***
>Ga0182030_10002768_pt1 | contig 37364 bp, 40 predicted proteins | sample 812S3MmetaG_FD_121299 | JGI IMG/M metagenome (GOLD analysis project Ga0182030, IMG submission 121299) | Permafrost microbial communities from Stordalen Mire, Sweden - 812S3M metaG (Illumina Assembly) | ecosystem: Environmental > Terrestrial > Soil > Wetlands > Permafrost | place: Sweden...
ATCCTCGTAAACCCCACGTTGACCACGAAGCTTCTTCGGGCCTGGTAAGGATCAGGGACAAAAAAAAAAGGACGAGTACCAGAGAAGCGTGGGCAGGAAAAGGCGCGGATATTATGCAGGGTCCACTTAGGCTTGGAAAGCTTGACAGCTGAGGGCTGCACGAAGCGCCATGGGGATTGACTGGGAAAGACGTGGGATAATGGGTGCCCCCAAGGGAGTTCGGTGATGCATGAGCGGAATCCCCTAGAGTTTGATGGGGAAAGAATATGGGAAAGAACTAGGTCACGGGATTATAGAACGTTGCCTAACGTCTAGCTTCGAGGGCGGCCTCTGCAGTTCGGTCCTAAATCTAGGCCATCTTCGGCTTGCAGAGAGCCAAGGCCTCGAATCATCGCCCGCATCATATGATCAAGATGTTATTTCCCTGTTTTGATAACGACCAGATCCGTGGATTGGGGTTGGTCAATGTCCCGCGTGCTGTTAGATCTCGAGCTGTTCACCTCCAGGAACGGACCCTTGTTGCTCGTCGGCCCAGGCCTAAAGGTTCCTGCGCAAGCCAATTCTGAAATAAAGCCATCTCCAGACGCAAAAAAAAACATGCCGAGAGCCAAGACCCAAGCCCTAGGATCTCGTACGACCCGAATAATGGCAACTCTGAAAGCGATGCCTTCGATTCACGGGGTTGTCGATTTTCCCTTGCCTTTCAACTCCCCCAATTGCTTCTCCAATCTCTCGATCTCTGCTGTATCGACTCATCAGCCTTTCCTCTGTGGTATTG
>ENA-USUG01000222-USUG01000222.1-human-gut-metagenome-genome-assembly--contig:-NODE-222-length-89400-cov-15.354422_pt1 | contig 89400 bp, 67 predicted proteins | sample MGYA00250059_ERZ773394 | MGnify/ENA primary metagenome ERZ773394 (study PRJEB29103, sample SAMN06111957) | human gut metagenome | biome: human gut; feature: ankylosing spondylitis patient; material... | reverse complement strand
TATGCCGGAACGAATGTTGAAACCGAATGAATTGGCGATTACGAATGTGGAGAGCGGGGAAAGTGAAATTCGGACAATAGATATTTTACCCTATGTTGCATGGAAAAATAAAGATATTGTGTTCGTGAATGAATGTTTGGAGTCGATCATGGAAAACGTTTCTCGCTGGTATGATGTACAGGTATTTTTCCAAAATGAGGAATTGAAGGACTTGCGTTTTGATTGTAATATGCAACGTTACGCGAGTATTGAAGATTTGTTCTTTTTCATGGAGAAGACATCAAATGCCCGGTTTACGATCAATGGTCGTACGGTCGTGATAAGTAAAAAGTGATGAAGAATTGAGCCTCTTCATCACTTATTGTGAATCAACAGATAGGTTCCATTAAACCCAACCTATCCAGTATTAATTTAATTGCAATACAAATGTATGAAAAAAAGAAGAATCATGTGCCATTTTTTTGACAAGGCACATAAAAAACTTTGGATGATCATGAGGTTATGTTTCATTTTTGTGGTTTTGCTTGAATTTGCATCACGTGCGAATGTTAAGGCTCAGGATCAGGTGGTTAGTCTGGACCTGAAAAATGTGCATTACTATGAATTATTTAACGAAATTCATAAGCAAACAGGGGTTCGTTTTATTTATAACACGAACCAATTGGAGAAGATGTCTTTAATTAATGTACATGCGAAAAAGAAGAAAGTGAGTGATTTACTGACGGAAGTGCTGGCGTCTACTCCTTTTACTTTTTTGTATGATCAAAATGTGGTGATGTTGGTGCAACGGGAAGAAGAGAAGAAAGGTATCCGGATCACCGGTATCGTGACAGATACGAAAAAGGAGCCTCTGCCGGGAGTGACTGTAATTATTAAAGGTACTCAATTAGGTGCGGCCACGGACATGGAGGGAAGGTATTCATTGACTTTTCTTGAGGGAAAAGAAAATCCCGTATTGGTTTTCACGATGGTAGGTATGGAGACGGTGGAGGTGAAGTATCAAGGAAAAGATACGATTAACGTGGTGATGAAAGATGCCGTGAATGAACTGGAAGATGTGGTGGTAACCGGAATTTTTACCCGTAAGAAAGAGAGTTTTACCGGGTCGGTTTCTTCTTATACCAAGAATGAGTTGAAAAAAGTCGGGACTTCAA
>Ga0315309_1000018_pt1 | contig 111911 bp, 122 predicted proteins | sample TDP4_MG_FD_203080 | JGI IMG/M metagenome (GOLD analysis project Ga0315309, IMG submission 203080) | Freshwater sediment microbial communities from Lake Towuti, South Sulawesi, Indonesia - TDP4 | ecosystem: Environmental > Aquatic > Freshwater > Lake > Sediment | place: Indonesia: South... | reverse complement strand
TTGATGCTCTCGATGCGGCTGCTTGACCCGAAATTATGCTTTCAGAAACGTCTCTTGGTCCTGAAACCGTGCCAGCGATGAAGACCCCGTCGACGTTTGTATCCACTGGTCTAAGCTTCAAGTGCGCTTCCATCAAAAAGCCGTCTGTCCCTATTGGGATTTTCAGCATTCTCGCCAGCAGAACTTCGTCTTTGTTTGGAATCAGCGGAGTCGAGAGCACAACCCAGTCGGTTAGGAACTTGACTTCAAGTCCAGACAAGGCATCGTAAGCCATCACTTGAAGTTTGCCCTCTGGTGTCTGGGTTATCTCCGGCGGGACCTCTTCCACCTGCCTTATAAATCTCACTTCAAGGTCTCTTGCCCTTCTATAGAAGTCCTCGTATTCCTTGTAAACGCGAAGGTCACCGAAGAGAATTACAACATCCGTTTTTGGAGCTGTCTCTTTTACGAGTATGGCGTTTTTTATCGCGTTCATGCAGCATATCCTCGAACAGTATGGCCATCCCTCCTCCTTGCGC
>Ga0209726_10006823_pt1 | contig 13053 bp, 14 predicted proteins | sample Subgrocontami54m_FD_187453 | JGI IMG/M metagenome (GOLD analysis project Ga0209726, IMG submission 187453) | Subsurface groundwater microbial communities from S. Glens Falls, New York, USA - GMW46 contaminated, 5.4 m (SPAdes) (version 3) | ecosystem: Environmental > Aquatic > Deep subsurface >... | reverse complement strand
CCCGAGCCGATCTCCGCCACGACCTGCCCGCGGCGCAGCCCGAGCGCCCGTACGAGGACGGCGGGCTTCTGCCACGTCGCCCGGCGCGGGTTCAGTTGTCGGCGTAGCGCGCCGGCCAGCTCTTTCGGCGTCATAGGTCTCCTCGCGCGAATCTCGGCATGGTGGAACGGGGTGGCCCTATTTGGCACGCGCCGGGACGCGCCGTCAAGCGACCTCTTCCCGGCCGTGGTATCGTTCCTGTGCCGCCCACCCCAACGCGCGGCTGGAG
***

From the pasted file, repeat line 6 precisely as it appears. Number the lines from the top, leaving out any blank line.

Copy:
TTGATGCTCTCGATGCGGCTGCTTGACCCGAAATTATGCTTTCAGAAACGTCTCTTGGTCCTGAAACCGTGCCAGCGATGAAGACCCCGTCGACGTTTGTATCCACTGGTCTAAGCTTCAAGTGCGCTTCCATCAAAAAGCCGTCTGTCCCTATTGGGATTTTCAGCATTCTCGCCAGCAGAACTTCGTCTTTGTTTGGAATCAGCGGAGTCGAGAGCACAACCCAGTCGGTTAGGAACTTGACTTCAAGTCCAGACAAGGCATCGTAAGCCATCACTTGAAGTTTGCCCTCTGGTGTCTGGGTTATCTCCGGCGGGACCTCTTCCACCTGCCTTATAAATCTCACTTCAAGGTCTCTTGCCCTTCTATAGAAGTCCTCGTATTCCTTGTAAACGCGAAGGTCACCGAAGAGAATTACAACATCCGTTTTTGGAGCTGTCTCTTTTACGAGTATGGCGTTTTTTATCGCGTTCATGCAGCATATCCTCGAACAGTATGGCCATCCCTCCTCCTTGCGC